When Selling Your Personal Name Mark Extends to Selling Your Soul
Yvette Joy Liebesman
Saint Louis University - School of Law
February 24, 2010
Temple Law Review, Vol. 83, No. 1, Fall 2010
Identifying one’s business with one’s personal name has long been a practice in the United States. As Personal Name Marks have become increasingly commodified, however, bargaining and deal-making has led more and more to transfers of rights which had previously been considered to be closely tied to the individual as a private person. This article posits that freedom of contract doctrine should not allow the complete alienation of all aspects of one’s name, but rather there should be limitations on how far parties may bargain, so that the purchaser cannot acquire the right to control the seller’s private activities. This article concludes that, in light of constitutional prohibitions, public policy grounds, administrative convenience and other considerations, when selling rights to one’s Personal Name Mark, the most reasonable balance requires placing some limits on the extent to which one may bargain away the personal freedoms associated with one’s name.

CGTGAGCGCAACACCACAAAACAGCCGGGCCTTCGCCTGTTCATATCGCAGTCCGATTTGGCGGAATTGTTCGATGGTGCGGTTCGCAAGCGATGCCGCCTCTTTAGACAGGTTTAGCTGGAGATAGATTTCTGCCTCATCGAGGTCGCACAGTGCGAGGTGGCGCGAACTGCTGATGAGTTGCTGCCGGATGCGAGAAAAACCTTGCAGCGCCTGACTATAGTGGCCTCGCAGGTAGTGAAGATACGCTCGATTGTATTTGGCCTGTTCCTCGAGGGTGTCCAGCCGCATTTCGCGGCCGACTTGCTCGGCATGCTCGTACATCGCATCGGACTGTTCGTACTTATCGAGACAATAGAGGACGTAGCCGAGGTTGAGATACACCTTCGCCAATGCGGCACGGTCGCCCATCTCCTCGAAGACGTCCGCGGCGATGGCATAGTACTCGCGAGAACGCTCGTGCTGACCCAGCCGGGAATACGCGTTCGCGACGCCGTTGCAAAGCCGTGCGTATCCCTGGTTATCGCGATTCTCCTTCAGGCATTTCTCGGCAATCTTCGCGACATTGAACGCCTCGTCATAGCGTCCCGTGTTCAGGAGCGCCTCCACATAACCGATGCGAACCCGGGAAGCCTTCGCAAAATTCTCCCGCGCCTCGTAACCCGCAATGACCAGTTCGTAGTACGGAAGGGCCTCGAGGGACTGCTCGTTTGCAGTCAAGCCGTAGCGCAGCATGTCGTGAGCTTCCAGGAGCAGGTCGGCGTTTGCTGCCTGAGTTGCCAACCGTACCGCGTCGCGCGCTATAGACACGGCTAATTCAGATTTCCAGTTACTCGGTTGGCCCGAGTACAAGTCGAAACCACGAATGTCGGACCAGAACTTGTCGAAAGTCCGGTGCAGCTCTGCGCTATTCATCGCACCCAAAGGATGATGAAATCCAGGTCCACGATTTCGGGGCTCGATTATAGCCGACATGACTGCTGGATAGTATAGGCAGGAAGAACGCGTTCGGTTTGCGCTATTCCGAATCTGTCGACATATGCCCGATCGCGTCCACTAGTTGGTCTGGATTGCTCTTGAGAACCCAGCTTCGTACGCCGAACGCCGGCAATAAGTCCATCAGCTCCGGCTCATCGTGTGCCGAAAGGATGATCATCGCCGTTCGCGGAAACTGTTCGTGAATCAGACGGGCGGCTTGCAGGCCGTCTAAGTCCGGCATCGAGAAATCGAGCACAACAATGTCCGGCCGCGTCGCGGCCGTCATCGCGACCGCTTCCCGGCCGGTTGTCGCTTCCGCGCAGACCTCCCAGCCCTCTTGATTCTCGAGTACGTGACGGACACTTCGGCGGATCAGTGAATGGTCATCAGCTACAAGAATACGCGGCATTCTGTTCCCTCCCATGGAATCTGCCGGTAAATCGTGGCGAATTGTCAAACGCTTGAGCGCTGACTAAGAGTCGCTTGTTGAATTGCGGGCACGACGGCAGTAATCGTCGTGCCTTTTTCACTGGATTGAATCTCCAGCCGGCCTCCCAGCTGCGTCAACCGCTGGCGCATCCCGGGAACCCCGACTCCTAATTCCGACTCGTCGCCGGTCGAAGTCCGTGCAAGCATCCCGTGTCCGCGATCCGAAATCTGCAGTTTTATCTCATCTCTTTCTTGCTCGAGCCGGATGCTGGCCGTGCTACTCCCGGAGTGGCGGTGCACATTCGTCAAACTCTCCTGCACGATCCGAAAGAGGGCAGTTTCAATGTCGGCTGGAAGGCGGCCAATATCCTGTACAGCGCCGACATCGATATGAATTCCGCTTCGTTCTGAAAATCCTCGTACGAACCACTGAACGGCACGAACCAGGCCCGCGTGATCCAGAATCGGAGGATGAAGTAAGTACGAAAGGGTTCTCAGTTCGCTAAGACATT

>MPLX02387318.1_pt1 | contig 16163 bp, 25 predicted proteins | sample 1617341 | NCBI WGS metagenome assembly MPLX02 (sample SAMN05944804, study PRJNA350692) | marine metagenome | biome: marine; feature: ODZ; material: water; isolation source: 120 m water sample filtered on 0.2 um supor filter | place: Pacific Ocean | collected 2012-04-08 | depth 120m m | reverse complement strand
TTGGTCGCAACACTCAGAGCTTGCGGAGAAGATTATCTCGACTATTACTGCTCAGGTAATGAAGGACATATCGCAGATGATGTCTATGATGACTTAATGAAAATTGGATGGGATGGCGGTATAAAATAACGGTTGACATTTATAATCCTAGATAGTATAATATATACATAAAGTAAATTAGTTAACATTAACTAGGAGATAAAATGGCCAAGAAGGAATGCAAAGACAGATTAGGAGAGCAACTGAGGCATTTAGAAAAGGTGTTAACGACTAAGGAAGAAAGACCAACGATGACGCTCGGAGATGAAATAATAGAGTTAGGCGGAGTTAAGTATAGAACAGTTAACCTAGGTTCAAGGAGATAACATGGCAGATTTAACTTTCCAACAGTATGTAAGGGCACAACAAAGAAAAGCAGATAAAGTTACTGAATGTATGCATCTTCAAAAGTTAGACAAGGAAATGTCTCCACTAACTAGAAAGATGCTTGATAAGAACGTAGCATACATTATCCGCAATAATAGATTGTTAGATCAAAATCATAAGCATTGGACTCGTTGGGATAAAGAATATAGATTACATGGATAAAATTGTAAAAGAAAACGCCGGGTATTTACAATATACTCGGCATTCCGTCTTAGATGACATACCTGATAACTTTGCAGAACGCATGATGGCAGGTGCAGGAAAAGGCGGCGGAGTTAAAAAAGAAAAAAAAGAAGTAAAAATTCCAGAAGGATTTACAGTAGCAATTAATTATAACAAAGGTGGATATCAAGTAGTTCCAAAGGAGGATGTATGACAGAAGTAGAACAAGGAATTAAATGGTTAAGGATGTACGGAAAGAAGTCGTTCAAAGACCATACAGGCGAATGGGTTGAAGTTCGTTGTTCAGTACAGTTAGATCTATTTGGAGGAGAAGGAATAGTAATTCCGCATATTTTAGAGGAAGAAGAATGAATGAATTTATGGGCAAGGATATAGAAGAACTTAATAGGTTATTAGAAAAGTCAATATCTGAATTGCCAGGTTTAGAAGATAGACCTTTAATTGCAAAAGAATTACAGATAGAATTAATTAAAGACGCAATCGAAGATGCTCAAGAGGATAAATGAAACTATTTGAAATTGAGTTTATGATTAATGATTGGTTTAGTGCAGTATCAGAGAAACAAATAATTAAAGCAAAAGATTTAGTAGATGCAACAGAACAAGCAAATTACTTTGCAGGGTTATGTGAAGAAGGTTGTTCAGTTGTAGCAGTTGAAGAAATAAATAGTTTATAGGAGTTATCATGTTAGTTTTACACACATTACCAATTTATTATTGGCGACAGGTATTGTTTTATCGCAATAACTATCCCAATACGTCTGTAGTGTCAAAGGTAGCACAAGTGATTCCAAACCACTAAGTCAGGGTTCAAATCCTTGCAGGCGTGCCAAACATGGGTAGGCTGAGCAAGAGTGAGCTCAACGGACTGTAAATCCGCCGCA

Number of Pages in PDF File: 45
Keywords: Trademarks, Contract
Date posted: February 24, 2010 ; Last revised: February 5, 2012
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